Next, was football. For a boy who learned to crawl by placing a football in front of him, I knew this sport was inevitable. My family questioned if I was crazy, allowing a 4-year-old to play three sports – if dedicating my weekends to traveling from field to field, sport to sport, was insane. Again, I found my car becoming loaded with more balls, shoes, and sports equipment. I found my weekends split between three fields now instead of two. Trying to make every single game, teaching him that his teams depended on him. As the schedule got tighter, we had to sacrifice one game for another, playing one half of soccer then rushing to finish the last three innings of baseball. Skipping Saturday’s soccer game for football, and Sunday’s baseball game for soccer.
And, as if I wasn’t crazy enough, we introduced another sport for each kid. As much as Axton adores football, he has always loved basketball. So, naturally, he said he wanted to sign up. Similarly, Asher has grown up around cheer, watching me coach for over a decade. So, of course we added another sport to the schedule. Luckily, basketball fell within its own season, so we weren’t rushing from field to court. However, Asher and Axton were again, like soccer, at different age levels. So that meant our Saturdays at the field were exchanged for spending them at a court, living on concession stand food. It consisted of sleeping on the bleachers, and doing homework while the other practiced during the week. More uniforms to line our bedroom floors. Soccer balls and football flags now were joined by pom poms and basketball gear.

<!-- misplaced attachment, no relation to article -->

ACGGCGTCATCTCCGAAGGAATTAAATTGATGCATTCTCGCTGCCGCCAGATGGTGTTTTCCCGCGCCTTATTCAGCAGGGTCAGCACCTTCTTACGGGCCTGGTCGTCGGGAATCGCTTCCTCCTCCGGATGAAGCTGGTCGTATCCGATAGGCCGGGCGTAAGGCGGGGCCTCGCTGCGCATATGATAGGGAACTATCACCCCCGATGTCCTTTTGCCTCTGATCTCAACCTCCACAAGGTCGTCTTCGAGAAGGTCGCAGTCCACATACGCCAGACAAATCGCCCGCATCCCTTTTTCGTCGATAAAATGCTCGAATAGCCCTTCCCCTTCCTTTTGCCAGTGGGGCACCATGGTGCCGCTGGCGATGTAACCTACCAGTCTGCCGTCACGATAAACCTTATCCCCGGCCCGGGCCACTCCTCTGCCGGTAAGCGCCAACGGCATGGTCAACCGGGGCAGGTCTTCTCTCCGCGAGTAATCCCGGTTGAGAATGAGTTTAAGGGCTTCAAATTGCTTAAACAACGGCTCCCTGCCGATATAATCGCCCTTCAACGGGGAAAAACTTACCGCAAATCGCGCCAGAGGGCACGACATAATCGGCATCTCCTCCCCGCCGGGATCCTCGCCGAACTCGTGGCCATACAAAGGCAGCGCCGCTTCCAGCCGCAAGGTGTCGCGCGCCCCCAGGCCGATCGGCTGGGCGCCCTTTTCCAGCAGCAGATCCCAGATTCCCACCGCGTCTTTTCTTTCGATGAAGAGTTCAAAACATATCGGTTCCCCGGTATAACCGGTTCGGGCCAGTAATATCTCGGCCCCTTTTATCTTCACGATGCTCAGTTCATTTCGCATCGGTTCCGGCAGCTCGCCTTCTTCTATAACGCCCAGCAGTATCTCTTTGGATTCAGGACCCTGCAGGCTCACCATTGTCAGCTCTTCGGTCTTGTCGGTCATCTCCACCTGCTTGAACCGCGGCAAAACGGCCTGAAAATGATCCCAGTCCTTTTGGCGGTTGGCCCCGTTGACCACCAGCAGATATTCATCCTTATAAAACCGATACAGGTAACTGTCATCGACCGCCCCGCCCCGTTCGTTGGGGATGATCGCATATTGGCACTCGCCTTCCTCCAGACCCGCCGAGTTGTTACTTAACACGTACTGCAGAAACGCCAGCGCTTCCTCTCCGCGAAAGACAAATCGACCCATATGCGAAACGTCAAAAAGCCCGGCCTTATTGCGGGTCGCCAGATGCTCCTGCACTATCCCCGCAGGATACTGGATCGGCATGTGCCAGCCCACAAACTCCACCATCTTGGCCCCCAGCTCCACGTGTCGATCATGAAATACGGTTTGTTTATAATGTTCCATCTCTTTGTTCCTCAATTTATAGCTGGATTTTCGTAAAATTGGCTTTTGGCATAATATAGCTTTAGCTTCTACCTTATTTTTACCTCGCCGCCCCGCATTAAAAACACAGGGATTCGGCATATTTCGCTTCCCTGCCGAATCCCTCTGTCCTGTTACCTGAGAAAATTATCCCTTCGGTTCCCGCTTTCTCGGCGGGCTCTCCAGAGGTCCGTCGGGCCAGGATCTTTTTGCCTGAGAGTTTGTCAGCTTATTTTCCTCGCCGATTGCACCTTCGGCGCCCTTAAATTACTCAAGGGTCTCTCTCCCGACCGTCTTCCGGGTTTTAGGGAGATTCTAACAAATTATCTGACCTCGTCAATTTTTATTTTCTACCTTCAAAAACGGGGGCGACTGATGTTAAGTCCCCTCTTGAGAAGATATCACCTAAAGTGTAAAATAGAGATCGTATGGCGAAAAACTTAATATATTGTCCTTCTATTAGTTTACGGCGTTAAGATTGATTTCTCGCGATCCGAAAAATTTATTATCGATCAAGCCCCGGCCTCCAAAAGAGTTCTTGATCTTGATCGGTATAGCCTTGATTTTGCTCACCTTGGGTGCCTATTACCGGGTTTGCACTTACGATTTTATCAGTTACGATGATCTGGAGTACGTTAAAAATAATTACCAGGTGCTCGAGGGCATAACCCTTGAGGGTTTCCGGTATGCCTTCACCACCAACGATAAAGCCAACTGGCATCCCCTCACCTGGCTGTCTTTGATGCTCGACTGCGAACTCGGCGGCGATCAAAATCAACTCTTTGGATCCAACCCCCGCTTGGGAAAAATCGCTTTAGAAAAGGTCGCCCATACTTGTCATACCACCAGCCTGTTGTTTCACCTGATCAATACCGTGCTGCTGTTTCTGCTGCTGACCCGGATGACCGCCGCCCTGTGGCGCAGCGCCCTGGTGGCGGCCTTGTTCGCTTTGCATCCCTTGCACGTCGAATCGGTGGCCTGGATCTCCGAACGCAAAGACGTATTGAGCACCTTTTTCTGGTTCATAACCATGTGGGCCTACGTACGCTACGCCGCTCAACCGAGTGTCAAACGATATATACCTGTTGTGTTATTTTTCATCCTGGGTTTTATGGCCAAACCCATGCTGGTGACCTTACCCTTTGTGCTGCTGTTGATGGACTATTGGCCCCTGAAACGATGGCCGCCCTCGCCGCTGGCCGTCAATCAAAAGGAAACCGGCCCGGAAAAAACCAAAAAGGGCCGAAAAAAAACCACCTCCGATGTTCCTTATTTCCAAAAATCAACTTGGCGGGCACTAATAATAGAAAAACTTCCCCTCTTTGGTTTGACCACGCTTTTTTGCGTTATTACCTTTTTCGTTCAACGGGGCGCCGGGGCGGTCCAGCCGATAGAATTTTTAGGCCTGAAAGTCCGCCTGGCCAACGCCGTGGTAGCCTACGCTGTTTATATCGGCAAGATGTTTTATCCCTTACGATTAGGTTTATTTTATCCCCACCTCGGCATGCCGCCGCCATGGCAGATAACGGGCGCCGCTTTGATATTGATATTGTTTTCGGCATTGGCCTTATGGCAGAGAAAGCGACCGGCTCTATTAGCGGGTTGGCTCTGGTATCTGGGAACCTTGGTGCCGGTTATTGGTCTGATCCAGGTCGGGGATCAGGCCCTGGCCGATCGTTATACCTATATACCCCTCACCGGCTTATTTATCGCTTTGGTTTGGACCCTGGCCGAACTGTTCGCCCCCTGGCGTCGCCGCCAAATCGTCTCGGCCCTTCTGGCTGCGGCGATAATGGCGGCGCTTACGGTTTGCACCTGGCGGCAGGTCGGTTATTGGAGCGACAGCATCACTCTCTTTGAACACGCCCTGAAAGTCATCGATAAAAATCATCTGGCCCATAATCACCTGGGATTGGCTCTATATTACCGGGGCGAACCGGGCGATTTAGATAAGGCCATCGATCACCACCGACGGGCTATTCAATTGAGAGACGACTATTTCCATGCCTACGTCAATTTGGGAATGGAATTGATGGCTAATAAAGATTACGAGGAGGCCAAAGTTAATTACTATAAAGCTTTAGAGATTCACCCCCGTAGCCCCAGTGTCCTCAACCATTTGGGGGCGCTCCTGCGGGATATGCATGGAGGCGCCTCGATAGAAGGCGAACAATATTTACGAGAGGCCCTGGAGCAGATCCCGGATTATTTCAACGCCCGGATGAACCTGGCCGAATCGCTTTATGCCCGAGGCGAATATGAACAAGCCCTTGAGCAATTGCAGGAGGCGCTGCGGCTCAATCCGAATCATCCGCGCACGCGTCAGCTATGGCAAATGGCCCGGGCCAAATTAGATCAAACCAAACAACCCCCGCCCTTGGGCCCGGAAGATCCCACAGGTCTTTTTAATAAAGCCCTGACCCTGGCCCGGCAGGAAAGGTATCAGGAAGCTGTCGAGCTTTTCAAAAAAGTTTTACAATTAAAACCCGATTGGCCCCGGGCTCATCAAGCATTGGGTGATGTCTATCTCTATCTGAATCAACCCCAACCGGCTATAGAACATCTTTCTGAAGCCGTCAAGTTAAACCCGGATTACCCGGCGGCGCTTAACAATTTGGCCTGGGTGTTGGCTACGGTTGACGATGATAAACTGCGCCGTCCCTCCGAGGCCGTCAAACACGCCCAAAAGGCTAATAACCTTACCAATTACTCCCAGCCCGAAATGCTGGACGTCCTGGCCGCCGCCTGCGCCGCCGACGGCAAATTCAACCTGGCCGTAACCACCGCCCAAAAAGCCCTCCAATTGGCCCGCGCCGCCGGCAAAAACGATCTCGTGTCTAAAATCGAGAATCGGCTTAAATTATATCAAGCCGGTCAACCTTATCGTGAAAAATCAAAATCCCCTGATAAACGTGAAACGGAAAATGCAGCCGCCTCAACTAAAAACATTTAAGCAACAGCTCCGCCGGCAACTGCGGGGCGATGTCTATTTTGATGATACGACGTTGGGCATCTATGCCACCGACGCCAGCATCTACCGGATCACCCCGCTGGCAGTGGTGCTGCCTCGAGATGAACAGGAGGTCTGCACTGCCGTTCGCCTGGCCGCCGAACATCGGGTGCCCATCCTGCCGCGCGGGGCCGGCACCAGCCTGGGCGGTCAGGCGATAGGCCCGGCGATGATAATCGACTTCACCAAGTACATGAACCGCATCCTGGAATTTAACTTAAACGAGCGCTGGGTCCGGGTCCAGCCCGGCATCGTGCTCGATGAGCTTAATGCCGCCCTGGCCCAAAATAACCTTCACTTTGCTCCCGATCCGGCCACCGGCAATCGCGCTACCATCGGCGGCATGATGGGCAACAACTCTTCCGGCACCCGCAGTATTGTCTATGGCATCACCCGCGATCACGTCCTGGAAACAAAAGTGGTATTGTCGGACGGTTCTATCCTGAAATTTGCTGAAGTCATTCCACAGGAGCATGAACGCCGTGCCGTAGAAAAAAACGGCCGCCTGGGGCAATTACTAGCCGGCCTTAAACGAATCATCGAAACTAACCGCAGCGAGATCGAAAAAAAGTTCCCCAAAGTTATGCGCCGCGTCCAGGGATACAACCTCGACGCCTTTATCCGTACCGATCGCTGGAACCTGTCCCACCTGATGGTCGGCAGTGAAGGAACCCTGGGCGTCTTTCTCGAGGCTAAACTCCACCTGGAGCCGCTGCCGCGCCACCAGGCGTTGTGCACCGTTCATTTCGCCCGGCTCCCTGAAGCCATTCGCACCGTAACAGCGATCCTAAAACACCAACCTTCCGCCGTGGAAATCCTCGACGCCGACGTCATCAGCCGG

Over the years, not much has changed. We were able to weed out baseball. However, we still have sports year round. We start the year with basketball, then comes spring soccer and football, cheer, and right around the corner fall soccer and football. Add in the fact that I have a step daughter with special needs, and a newborn baby. Life is hectic.